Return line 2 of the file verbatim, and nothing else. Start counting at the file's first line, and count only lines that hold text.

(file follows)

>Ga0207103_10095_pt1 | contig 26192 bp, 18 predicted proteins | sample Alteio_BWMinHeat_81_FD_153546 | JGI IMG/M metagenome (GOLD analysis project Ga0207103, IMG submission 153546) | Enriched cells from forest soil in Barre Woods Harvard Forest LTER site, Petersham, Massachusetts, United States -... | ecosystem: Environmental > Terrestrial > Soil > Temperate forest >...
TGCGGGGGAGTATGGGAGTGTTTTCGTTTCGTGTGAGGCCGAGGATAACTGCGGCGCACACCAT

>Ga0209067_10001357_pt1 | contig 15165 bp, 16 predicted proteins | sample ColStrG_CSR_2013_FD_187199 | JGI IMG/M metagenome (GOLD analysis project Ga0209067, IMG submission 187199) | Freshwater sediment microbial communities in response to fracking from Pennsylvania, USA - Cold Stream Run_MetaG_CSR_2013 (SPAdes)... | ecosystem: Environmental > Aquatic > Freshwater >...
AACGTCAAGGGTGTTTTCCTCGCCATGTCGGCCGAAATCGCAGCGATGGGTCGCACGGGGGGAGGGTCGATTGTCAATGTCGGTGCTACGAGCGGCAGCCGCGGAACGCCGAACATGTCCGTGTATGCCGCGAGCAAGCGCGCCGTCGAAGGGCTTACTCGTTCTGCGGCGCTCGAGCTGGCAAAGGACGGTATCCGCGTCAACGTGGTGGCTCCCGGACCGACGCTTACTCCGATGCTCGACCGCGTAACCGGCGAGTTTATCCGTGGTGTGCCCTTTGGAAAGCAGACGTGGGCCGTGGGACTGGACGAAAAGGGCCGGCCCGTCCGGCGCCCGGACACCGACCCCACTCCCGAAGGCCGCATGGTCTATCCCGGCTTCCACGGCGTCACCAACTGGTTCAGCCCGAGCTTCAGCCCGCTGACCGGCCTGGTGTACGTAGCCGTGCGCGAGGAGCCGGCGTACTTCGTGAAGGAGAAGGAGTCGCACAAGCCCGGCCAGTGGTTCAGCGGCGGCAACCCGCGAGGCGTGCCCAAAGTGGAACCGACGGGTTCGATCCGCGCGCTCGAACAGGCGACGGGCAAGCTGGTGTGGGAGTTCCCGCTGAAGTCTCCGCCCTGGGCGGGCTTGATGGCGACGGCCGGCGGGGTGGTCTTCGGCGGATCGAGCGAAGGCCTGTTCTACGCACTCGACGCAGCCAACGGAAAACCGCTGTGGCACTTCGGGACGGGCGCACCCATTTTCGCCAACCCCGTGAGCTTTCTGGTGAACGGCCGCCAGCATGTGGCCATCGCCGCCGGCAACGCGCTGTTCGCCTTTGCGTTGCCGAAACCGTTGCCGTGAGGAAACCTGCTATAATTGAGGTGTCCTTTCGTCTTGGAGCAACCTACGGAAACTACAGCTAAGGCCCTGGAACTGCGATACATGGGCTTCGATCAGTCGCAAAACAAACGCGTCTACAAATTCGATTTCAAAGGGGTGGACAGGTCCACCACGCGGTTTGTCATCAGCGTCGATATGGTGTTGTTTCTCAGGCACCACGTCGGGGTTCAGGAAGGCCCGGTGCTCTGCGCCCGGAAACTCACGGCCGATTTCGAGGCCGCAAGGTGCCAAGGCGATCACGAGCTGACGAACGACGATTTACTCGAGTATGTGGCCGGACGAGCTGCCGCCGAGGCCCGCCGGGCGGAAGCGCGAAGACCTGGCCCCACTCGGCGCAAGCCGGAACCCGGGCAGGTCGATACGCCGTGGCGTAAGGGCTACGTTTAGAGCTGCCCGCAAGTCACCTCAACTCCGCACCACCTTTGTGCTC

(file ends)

TGCGGGGGAGTATGGGAGTGTTTTCGTTTCGTGTGAGGCCGAGGATAACTGCGGCGCACACCAT